As the Wild prepared to leave on Sunday for a three-game road trip to western Canada, Keith Ballard came to Xcel Energy Center to visit with his teammates. The defenseman hadn’t been on the ice since a wicked hit on Dec. 9 left him with a concussion and fractured bones in his face, but he has been coming to home games, team meetings and other activities recently as the Wild climbed back into the playoff chase with a 10-game point streak.
Ballard wasn’t planning to skate. With only 10 players and two goalies participating in a low-key practice, though, he decided to ask athletic therapist Don Fuller if he could give it a try. After consulting with team doctors, Fuller gave Ballard the go-ahead to get on the ice with teammates for the first time in two months, further lifting the mood of a team already in high spirits.
The Wild plays at Vancouver on Monday, then travels to Calgary and Edmonton on a trip that could move it back into the top eight in the Western Conference for the first time since Nov. 24. It is unlikely that Ballard will play again this season, even if his team makes the playoffs. But like the Wild, he hopes to rediscover his strength by focusing on small steps forward.
“It was fun,’’ said Ballard, who participated in no-contact drills for about 35 minutes. “I’m not looking too far ahead or reading too far into it. It was one skate. But it was just fun to get out on the ice for a little bit.
“It’s kind of a start, I guess. I don’t know where that leads, but it’s encouraging that I can do something.’’
Ballard was hurt in a 5-4 victory over the New York Islanders when Matt Martin drove him face-first into the top edge of the boards between the benches. He resumed light off-ice workouts just last week, and for the first time since the injury, he felt energetic rather than drowsy in the afternoons.
The next step is seeing whether his headaches and fatigue return. Ballard said he has not thought about whether he will retire or attempt a comeback. Wild coach Mike Yeo said he was happy just to see Ballard back on the ice.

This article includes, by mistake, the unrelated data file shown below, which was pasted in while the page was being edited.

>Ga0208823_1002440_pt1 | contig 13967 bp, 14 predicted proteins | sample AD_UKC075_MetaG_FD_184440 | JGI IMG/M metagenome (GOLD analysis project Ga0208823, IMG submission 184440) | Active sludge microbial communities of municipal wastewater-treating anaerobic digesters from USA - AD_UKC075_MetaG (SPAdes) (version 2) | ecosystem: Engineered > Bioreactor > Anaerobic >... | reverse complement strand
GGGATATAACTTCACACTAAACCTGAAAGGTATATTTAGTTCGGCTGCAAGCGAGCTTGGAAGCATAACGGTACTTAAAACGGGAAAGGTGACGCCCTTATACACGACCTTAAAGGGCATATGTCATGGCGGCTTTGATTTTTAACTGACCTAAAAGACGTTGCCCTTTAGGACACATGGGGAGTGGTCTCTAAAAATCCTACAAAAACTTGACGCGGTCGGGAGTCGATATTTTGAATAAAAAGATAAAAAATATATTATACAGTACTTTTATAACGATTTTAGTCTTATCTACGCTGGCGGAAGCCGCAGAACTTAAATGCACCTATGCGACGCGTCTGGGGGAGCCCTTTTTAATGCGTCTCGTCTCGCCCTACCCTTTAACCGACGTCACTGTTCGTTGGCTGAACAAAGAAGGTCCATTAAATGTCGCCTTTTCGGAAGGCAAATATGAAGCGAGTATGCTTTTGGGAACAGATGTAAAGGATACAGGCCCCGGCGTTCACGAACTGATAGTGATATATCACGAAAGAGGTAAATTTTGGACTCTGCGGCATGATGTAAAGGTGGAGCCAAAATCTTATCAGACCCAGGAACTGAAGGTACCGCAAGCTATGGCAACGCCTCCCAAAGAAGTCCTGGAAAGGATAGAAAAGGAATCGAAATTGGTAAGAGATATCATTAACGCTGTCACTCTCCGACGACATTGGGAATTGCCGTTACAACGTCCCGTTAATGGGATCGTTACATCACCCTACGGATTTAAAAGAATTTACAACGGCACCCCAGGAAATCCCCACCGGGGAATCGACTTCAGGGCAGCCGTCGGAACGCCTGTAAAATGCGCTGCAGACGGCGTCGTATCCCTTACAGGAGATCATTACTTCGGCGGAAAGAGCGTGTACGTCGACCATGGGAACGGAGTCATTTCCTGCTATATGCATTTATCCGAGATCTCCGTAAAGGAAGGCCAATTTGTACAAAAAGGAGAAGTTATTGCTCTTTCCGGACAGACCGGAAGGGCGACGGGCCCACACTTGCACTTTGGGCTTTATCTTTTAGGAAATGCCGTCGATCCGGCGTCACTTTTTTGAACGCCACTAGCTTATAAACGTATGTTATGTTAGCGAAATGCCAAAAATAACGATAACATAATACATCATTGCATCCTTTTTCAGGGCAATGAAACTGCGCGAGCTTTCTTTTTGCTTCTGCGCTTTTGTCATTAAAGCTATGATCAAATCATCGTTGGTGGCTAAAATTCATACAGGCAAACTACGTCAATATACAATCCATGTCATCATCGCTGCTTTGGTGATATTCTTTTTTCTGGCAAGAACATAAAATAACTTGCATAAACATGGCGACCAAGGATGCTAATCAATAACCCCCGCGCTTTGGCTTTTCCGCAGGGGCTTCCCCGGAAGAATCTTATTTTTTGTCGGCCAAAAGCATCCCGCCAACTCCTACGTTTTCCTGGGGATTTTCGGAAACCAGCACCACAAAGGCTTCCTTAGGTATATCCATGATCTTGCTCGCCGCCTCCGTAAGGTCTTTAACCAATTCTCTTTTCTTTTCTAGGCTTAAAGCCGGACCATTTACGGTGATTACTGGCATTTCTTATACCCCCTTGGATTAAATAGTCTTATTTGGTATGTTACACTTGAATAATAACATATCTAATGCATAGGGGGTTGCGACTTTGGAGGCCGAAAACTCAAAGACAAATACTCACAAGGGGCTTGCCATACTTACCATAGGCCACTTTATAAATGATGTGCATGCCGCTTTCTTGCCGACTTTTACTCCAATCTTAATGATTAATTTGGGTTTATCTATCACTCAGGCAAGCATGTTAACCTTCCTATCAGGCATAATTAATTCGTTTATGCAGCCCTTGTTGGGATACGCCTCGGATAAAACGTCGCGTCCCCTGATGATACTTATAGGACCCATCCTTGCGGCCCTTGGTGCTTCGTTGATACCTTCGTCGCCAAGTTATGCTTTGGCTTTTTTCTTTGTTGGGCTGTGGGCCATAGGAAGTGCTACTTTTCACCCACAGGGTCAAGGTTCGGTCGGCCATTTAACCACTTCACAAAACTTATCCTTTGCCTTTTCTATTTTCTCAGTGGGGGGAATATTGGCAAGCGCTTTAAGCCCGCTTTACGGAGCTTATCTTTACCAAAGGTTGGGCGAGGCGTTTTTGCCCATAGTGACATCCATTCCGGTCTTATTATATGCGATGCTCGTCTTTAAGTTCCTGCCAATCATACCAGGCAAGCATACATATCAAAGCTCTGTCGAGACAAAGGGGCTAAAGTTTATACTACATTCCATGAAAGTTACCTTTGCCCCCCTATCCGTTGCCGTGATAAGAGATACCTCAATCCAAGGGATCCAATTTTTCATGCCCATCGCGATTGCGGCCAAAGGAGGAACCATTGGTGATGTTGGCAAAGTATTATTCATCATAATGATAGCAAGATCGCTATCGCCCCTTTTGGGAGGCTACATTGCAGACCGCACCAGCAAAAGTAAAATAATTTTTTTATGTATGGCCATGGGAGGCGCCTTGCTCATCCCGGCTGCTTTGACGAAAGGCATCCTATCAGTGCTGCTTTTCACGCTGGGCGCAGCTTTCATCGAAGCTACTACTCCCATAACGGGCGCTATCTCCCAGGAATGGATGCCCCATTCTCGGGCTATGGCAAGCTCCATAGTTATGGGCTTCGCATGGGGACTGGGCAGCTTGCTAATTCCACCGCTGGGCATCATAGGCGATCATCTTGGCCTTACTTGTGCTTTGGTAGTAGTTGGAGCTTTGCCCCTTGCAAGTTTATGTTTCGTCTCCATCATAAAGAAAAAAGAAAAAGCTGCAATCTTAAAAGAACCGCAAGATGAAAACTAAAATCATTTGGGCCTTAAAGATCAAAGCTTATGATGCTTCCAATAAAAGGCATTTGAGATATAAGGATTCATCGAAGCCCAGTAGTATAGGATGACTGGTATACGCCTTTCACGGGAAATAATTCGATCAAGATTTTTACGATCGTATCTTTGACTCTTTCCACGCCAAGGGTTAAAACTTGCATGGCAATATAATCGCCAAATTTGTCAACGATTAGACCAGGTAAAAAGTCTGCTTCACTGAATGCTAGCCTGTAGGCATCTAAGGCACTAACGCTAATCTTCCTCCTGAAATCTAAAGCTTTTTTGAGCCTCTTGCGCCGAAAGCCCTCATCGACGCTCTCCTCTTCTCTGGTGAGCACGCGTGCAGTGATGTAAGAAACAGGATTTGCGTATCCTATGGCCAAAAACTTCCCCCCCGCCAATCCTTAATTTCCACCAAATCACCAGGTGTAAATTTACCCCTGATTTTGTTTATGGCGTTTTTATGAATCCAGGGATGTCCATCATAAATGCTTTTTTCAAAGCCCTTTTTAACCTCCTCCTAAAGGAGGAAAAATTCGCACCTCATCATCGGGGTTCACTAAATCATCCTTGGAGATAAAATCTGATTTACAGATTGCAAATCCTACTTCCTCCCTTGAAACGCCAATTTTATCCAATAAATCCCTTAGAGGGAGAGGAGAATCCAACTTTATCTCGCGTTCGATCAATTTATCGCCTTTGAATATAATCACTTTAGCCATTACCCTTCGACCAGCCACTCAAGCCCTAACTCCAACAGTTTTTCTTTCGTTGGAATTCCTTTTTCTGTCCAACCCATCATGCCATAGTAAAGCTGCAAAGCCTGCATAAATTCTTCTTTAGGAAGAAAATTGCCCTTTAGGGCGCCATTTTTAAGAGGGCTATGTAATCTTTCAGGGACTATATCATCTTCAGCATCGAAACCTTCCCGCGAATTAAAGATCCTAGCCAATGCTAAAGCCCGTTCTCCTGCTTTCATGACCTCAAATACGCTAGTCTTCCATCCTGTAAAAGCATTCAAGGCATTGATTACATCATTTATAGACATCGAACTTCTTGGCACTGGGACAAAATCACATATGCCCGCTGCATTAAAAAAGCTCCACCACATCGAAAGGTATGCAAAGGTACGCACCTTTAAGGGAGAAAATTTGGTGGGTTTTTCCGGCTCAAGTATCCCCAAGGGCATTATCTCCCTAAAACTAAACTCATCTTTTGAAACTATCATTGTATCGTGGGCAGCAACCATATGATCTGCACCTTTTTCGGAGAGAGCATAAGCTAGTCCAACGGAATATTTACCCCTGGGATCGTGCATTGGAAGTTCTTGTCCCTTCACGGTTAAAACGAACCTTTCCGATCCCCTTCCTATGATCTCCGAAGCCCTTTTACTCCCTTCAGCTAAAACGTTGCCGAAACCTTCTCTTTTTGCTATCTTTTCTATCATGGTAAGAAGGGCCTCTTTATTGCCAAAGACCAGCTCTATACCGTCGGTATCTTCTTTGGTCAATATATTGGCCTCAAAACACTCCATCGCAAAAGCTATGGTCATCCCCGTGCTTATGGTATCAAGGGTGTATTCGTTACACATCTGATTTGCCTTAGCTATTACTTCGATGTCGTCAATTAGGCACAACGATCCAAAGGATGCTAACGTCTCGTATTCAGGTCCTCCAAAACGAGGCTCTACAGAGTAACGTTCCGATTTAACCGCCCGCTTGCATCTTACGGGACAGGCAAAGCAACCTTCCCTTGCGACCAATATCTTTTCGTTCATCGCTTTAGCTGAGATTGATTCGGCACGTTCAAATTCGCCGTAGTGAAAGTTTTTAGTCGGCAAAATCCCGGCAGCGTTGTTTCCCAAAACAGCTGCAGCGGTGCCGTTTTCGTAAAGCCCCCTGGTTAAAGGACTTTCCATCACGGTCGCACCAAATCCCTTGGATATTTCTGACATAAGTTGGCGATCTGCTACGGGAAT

“It’s good for him to get out there and get moving around,’’ Yeo said. “He’s still a big part of this team, and it’s nice to have him around.’’
At this point in the season, Yeo said, it’s particularly important for teams to avoid penalties that arise from carelessness or a lack of discipline. The Wild has kept those to a minimum during its current 8-0-2 stretch, and when it has committed an infraction, its penalty killers have been flawless.
The Wild has killed all 25 penalties it has taken in the past nine games. That has lifted it to third in the NHL with a success rate of 85.7 percent; its 90.4 mark at home is the best in the league.
Yeo said goaltender Devan Dubnyk has given the Wild confidence and stability, enabling the penalty killers to be a little more aggressive.
“Our penalty killers have taken a lot of pride in that role,’’ he said. “They deserve a lot of credit. It’s been a good joint effort [with Dubnyk].’’
Justin Fontaine was moved from the fourth line to the second for Saturday’s 6-3 victory over Carolina, teaming with center Mikael Granlund and left winger Thomas Vanek. Fontaine responded by assisting on a pair of Vanek goals, using the energy, vision and intelligence Yeo expects from him.
Saturday’s game was the third for Fontaine since he returned to the lineup after missing four games because of a groin injury. With winger Jason Zucker (broken clavicle) expected to be sidelined for three months, Fontaine is among the players Yeo is counting on to elevate their games.
“It’s not an easy assignment when you get moved up and have an opportunity to play with guys like [Vanek and Granlund],’’ he said. “You want to take advantage of the opportunity and stay in that role. But you have to make sure you’re playing your own game; you can’t just be trying to get the puck to them and force plays to them.
“I thought [Fontaine] showed a lot of confidence and composure with those guys. And he thinks the game at a high level, which is something very important.’’